Again, alternative homes have been offered to the two giraffes, but the Danish zoos have rejected them. The point they are making is simple: In conservation, individual animals do not matter, only genes. Only the species matter, they would theoretically argue, and if we have to sacrifice a few giraffes with the genes we do not want for our “conservation-minded captive breeding programmes, then so be it.
IFAW’s position on conservation is very different.
We know that it is possible to work for the species and the individual at the same time. It is possible to deal with each animal and with the population at the same time. It can be done, and in a century when there are no longer doubts that animals, notably giraffes, are sentient beings who have an intrinsic value that makes each individual unique and irreplaceable, not only can it be done, the alternative is unacceptable.
We also know that there is nothing wrong with empathising with individual wild animals, and creating personal bonds with them without forgetting their natural needs or imposing on them our own. We can create positive relationships equally beneficial to them and us. Examples of successful “empathic approach” in scientific research and conservation initiatives are well known, as has been the case of the exemplary work of Jane Goodall, Dianne Fossey, Cynthia Moss, Mark Bekoff, and others.
IFAW believes you cannot preserve nature by focusing only on the genes. Nature is composed of interconnected ecosystems, which are composed of interconnected species, which are composed of interconnected individuals, which are composed of interconnected moods, behaviours and biological needs.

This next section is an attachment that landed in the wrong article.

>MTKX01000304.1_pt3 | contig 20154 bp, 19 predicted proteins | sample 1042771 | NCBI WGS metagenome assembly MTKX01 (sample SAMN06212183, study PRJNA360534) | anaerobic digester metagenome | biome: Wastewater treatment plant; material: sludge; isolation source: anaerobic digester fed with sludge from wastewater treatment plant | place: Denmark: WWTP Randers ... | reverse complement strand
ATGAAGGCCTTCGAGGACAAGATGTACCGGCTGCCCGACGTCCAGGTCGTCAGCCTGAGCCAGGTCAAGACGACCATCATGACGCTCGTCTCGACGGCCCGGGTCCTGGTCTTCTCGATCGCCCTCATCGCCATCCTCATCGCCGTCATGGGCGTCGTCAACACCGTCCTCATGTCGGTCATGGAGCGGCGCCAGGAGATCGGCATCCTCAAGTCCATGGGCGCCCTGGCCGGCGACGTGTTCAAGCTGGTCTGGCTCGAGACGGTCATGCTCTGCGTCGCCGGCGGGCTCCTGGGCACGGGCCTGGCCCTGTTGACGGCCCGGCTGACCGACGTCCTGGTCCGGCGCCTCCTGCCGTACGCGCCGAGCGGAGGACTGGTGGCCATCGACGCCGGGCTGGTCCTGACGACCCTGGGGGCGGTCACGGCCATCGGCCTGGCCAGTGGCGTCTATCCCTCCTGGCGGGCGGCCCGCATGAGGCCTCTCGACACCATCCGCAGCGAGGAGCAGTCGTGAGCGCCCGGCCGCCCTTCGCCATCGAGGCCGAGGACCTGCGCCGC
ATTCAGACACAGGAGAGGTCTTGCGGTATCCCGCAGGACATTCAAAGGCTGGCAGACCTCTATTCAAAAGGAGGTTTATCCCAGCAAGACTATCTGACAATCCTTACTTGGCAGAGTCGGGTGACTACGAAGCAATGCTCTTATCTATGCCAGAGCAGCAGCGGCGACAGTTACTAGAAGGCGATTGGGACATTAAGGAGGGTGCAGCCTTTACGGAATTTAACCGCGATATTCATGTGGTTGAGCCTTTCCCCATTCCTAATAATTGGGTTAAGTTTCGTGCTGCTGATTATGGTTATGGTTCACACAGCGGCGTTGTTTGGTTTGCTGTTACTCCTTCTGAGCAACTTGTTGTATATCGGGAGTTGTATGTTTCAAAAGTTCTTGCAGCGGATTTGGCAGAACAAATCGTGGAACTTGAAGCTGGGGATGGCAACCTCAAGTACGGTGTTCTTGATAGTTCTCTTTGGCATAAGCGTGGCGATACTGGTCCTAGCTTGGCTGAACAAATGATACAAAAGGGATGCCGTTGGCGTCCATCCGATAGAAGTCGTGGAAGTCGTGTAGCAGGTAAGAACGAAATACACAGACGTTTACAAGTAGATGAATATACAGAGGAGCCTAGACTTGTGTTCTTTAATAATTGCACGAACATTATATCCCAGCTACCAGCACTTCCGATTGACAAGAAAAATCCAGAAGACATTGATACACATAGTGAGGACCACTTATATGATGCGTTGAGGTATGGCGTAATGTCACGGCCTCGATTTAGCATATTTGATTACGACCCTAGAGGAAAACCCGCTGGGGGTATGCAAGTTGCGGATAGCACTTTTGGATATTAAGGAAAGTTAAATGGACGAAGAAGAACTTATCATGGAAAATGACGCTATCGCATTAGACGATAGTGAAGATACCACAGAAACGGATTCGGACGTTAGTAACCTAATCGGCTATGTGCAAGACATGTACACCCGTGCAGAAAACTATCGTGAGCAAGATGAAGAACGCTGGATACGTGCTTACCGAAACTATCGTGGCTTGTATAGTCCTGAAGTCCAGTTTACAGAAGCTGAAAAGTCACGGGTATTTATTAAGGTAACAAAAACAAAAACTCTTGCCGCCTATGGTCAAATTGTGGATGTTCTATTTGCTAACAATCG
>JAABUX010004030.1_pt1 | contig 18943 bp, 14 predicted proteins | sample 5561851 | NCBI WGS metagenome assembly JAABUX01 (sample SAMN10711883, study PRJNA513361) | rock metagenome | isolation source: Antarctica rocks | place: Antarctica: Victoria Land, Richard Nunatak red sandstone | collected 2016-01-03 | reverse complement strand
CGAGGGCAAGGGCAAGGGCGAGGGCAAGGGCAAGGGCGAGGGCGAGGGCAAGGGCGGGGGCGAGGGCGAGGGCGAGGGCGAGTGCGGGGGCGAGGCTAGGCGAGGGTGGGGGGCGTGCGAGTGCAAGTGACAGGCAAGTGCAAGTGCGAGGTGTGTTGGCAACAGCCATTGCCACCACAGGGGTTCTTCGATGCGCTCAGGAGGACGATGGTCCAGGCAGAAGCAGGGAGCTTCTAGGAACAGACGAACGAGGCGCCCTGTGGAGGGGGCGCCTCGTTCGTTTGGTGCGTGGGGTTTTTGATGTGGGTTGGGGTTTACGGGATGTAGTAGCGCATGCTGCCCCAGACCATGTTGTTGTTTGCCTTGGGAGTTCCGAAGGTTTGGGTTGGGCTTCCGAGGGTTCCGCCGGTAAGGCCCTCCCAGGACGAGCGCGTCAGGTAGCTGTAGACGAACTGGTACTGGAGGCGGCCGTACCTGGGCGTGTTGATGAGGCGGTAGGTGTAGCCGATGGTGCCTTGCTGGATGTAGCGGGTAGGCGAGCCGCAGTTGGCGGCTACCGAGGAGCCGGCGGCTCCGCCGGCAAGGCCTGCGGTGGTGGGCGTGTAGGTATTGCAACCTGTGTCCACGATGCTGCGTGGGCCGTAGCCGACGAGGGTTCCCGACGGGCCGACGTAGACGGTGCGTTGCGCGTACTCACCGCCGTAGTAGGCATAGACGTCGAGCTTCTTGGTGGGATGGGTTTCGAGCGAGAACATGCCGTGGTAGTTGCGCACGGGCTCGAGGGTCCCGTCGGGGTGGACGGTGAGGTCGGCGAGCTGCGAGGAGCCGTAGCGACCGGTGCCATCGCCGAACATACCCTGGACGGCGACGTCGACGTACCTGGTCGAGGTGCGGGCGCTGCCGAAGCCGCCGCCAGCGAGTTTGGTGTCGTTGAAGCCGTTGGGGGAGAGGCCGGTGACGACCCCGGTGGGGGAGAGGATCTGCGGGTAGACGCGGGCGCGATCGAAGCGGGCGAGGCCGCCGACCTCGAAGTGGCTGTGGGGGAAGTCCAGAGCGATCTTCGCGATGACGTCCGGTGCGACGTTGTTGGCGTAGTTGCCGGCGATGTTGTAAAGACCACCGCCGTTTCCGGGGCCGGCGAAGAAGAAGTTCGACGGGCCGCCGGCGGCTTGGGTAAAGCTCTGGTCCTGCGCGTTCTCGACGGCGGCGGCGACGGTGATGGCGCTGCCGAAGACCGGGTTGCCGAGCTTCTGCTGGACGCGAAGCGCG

You cannot preserve nature without preserving the moods, behaviours and biological needs of the individuals that are part of it, and this, we believe, should be the trademark of modern conservation.
We have faced many times situations where there seems to be an apparent conflict between individuals and species. For instance, we rescue wild animals that may have lost the ability to breed, and because of that others may have not bothered to save them. Or when we recently protested against the Dallas Safari Club endangered black rhino auction where one rhino was set to be killed supposedly to raise funds to preserve his own species. The fate of this rhino came about because it was claimed to be too old and beyond “breeding age”… so he could well be named Marius, too.
The Mariuses of this world deserve people and organisations speaking for them and helping them, not only because they deserve it as unique individuals they are, but because the species they belong to also needs them to contribute to their existence ecologically and behaviourally, not just genetically. Breeding, after all, is just a tiny part of living.
IFAW cannot separate conservation from animal welfare, because we deal with real animals in real ecosystems, not with genes or abstract concepts, and in “the wild,” ecosystems, species and individuals are intrinsically connected and inseparable. And if we humans want to be part of it, we need to deal with the ecosystem, species and individuals with care, respect and consideration.